“Call That Art? I Call It Bad Eyesight”: Seeing or Not Seeing in the Context of Responsive Art Practice
In response to the idea that static representation might “capture” or “halt” the eventfulness of life, Lovejoy invites the reader to consider move-ability in the doings of images and texts. Here reductive re-presentation is refused calling on our sense-abilities to see—that is perceive things in their real contexts. A focus on context is a focus on what happens rather than on a thing that is in the world. Loitering with intent in a series of vignettes she invites you to “vade mecum … go with me” as she revisits past projects in an attempt to re-present experiential complexities of practice through narrative c/artographies.
- Carter, P. (2007). Interest: The ethics of invention. In E. Barrett & B. Bolt (Eds.), Practice as research: Approaches to creative arts enquiry. London, UK: I. B. Tauris.Google Scholar
- Gablik, S. (1991). The re-enchantment of art. London: Thames and Hudson.Google Scholar
- Griffiths, J. (2008). Wild: An elemental journey. London, UK: Penguin.Google Scholar
- Guest, A. (2009). Artists and places—The time for a new relationship and a new agenda. Retrieved from http://archive.publicartscotland.com/features/11-ARTISTS-AND-PLACES-the-time-for-a-new-relationship-and-a-new-agenda.
- Hattenstone, S. (1998, April 29). Love letters to my dead child. The Guardian, pp. 14–15.Google Scholar
- Ingold, T. (1993). The temporality of the landscape. World Archaeology, 25(2), 152–174.Google Scholar
- Ingold, T. (2000). The perception of the environment: Essays on livelihood, dwelling and skill. London, UK: Routledge.Google Scholar
- Ingold, T. (2006). Rethinking the animate, re-animating thought. Ethos, 71, 9–20.Google Scholar
- Johnson, S. (2010). The glass box and the commonplace book. Transcript of the Hearst New Media lecture at Columbia University. Retrieved from http://www.stevenberlinjohnson.com/2010/04/the-glass-box-and-the-commonplace-book.html.
- Kaprow, A. (1993). Essays on the blurring of art and life. Berkeley: University of California Press.Google Scholar
- Katz, S. (2003). Wild fermentation: The flavor, nutrition, and craft of live-culture foods. White River Junction, VT: Chelsea Green.Google Scholar
- Kember, S. (2013). Ambient intelligent photography. In M. Lister (Ed.), The photographic image in digital culture. Oxford, UK: Routledge.Google Scholar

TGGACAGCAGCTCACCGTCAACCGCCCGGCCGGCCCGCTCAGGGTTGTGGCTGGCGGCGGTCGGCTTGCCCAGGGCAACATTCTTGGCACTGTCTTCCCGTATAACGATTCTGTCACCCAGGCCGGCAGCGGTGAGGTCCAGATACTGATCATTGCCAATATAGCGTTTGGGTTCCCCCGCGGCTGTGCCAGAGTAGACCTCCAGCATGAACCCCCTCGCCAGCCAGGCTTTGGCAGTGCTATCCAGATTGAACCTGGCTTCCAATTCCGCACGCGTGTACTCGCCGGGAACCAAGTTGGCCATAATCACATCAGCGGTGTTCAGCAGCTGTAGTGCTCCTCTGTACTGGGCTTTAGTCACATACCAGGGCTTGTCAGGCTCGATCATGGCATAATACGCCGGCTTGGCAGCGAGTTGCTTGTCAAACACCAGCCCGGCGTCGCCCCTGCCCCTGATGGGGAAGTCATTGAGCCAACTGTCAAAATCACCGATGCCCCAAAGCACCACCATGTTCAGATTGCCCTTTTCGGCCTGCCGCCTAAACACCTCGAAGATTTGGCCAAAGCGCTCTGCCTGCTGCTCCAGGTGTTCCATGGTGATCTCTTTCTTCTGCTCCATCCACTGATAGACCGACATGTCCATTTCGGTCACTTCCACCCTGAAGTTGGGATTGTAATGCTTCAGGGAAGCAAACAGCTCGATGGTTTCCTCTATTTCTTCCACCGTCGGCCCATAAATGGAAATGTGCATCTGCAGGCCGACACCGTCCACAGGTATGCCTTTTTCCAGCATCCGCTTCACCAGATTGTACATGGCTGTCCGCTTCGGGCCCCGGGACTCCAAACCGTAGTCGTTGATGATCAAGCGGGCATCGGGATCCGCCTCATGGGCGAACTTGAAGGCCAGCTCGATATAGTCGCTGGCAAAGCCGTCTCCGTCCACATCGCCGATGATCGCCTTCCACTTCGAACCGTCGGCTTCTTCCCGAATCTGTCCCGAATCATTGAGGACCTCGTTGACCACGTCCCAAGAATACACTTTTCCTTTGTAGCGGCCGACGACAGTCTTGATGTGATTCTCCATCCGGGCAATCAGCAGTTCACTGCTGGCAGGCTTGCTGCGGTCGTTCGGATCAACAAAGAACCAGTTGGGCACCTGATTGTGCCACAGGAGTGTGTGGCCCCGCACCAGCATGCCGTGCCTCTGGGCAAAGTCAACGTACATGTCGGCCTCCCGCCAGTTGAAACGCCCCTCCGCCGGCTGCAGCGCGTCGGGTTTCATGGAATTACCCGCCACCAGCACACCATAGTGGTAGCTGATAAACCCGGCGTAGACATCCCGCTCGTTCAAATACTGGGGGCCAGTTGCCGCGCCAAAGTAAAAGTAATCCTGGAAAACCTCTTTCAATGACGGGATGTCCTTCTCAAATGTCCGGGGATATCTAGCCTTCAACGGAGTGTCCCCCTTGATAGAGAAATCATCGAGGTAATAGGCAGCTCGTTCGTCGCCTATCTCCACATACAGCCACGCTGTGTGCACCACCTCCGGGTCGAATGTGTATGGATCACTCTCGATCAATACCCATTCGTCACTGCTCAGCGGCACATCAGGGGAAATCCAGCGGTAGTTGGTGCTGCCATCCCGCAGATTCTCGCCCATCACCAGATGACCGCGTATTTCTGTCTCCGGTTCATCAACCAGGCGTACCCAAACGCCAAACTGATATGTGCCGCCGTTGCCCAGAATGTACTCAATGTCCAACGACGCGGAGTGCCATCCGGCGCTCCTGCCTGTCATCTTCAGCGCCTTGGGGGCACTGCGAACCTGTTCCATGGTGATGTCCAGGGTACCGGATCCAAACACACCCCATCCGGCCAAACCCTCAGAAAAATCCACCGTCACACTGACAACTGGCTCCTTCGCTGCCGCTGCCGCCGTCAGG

- Koh, J. (2010). Artist’s research text on methodology. Helsinki, UK: The Finnish Academy of Fine Arts. Retrieved from http://www.ifima.net/ifima/personal/jaybio.htm.
- Law, J. (2004). After method: Mess in social science research. London and New York: Routledge.Google Scholar
- Lippard, L. (1997). The Lure of the local: Senses of place in a multicultural society. New York, NY: The New Press.Google Scholar
- Lippard, L. (1999). On the beaten track; Tourism, art and place. New York, NY: The New Press.Google Scholar
- Lister, M. (1998). Catalogue essay. Afterimages: A re-presentation of selected works by Annie Lovejoy 1993–1998. Bristol, UK: InSites Publishing.Google Scholar
- Massey, D. (2005). For space. London: Sage.Google Scholar
- Murdin, A. (2010). Common places: An artist’s brief. In Wide Open Space: Developing creative places in dorset. Bristol, UK: Willis and Newson.Google Scholar
- O’Donohue, J. (1999). Anam Cara: Spiritual wisdom from the Celtic world. London, UK: Bantam Books.Google Scholar
- Raven, A. (1995). A word of honour: The critics voice. In S. Lacy (Ed.), Mapping the terrain: New genre public art. Seattle, WA: Bay Press.Google Scholar
- Rubinstein, D., & Sluis, K. (2013). The digital image in photographic culture: Algorithmic photography and the crisis of representation. In M. Lister (Ed.), The photographic image in digital culture. Oxford, UK: Routledge.Google Scholar
- Sontag, S. (1994). Against interpretation. London, UK: Vintage.Google Scholar
- Stiles, K., & Selz, P. (1996). Theories and documents of contemporary art: A sourcebook of artists’ writings. Berkeley: University of California Press.Google Scholar